Many members of the North Platte Valley Board of REALTORS® (NPVBOR) are property managers who know first-hand the struggles of tenants trying to make ends meet in the poorest county in Wyoming. This fall, with a Housing Opportunity Grant from the REALTOR® Party, the board partnered with WyoHELP, a non-profit that addresses housing instability, to conduct a financial literacy program for the county’s eighth graders. It was such a success that the school district is fully on-board to continue the program, and the REALTORS® hope to expand it to help prepare high school students.
Shelly Duncan, who serves as president of WyoHELP’s board, has also been president of Wyoming REALTORS®, and chair of NAR’s Housing Opportunities Committee; she is currently a member of NAR’s Community Engagement Committee. As she explains, “So many decisions made before graduating from high school can affect a person’s eventual ability to rent or buy a home. Our members wanted to catch kids, and help them, prior to making poor decisions or creating poor habits. Many of them have been sheltered, living in small communities and on farms, and have no idea about things like rental leases and other responsibilities involved with living away from home. By bringing them the Reality Town program, we start them thinking about the correlation between good grades and good jobs, and how much life really costs.
The Reality Town program introduces these concepts with classroom exercises like job hunting and resume writing, and learning to write checks and balance a checkbook. The big event is a two-hour simulation in a ‘real-world’ town, where booths are manned by volunteers who guide the students through the experience of having a certain salary and realistic expenses.
This fall, in Torrington, Wyoming, NPVBOR offered the training to 129 8th-graders from three different schools. While it was initially challenging to get the schools’ attention and convince them that the program was relevant, having experienced it, the school district and the teachers are now on board; the curriculum actually satisfies a unit in the social studies teaching standards, and the teachers will be using the workbooks for future units taught in the classroom.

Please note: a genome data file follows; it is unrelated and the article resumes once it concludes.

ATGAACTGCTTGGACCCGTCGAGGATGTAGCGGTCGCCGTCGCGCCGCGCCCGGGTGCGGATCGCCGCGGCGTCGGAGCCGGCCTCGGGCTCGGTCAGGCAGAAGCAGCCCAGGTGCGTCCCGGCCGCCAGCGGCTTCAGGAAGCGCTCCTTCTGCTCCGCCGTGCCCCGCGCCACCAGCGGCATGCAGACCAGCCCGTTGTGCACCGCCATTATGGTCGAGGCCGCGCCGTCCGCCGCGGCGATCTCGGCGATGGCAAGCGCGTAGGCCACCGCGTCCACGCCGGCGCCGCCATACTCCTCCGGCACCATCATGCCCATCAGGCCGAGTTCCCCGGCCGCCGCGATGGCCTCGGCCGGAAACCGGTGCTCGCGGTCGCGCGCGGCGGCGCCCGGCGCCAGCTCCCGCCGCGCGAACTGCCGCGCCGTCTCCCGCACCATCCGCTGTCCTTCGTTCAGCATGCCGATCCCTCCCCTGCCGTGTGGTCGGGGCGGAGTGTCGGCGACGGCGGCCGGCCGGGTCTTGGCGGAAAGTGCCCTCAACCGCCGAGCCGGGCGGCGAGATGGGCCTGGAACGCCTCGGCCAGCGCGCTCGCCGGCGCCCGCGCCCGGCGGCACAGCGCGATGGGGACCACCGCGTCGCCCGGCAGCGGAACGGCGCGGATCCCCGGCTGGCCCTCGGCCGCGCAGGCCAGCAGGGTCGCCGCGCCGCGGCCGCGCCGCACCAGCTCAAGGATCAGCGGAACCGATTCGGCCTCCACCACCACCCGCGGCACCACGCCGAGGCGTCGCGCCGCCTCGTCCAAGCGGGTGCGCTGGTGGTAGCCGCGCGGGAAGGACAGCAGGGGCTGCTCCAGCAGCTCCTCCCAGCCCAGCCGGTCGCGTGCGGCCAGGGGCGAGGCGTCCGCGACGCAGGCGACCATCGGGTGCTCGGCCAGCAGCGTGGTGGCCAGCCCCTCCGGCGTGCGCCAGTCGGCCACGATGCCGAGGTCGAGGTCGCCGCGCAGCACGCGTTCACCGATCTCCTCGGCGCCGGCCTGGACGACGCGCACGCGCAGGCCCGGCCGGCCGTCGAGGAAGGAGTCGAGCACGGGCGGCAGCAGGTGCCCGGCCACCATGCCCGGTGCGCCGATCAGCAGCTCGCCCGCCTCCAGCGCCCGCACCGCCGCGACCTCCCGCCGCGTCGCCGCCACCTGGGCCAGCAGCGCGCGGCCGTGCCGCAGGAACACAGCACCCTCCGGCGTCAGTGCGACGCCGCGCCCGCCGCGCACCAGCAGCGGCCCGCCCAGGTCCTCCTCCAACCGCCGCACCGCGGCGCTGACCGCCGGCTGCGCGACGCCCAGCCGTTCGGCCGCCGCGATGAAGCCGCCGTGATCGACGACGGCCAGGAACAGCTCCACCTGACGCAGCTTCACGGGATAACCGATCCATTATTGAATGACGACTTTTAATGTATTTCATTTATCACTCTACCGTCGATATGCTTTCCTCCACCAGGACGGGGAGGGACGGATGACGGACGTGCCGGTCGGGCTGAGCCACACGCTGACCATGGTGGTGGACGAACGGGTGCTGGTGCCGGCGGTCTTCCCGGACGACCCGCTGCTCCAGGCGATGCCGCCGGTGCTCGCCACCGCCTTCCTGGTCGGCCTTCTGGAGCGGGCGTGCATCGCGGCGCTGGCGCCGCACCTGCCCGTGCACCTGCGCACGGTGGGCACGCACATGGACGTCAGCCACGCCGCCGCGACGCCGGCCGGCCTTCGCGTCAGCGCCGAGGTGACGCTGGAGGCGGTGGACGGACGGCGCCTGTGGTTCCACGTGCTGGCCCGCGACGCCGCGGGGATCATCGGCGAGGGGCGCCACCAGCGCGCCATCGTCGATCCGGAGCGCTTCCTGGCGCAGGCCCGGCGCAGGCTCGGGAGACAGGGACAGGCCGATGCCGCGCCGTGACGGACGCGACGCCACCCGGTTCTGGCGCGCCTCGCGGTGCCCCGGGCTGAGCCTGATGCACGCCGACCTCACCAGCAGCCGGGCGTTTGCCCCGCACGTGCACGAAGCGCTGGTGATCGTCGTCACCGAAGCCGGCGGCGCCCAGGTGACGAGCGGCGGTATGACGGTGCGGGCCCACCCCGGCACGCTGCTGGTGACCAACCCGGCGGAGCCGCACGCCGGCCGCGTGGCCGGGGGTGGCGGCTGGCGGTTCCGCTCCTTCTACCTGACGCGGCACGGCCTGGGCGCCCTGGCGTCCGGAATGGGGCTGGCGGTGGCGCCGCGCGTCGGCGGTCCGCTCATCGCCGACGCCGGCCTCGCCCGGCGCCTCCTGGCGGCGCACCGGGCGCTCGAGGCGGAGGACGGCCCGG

Preparation for the main event took the committee of REALTORS® and affiliates a couple of months. It was held at the local fairgrounds, a neutral site that Duncan’s ‘marketing brain’ devised to sidestep the bureaucracy involved with conducting a program within the schools. Local businesses were invited to participate, and volunteers ranging from insurance brokers to dental and hospital workers stepped up to help. The REALTOR® members loved it, performing as grocers and pet store owners – as well as REALTORS®. All the contributing businesses were encouraged to bring branded materials and were promoted by advertisements in the local paper and radio outlets.
The reality of living in a grown-up’s world came as a real shock to most of the youngsters, reports Duncan. “At the mortgage table, after students had paid their bill, they were told, ‘Now, you have to have to pay your property tax’; they all said, ‘Huh?!’ They had no idea. Resource officers issued citations for dogs that were at-large, and for loitering. Some students had to get second and third jobs to meet their expenses.” According to Duncan, the prevailing attitude was “Being an adult is hard! And expensive!” The post-assessments revealed that prior to the program, most of the students had no sense of any correlation between their grades and their future job options. Nor had they ever discussed household finances with their parents. Afterwards, they demonstrated an understanding that their grades mattered to their future, and a desire to delay adulthood as long as possible!
Looking ahead, NPVBOR is hoping the school district will allow high school juniors to participate in the program, as part of the personal finance requirement for graduation. “Equipping students with financial literacy can turn future renters into homeowners and prevent financial hardship. That’s a win-win for REALTORS®, community members and Wyoming as a whole,” concludes Duncan.
To learn more about how the North Platte Valley Board of REALTORS® is helping the young people in its community to understand the financial realities of being an adult and how they can begin to prepare for their futures, contact Shelly Duncan, at firstname.lastname@example.org or 307-575-2894.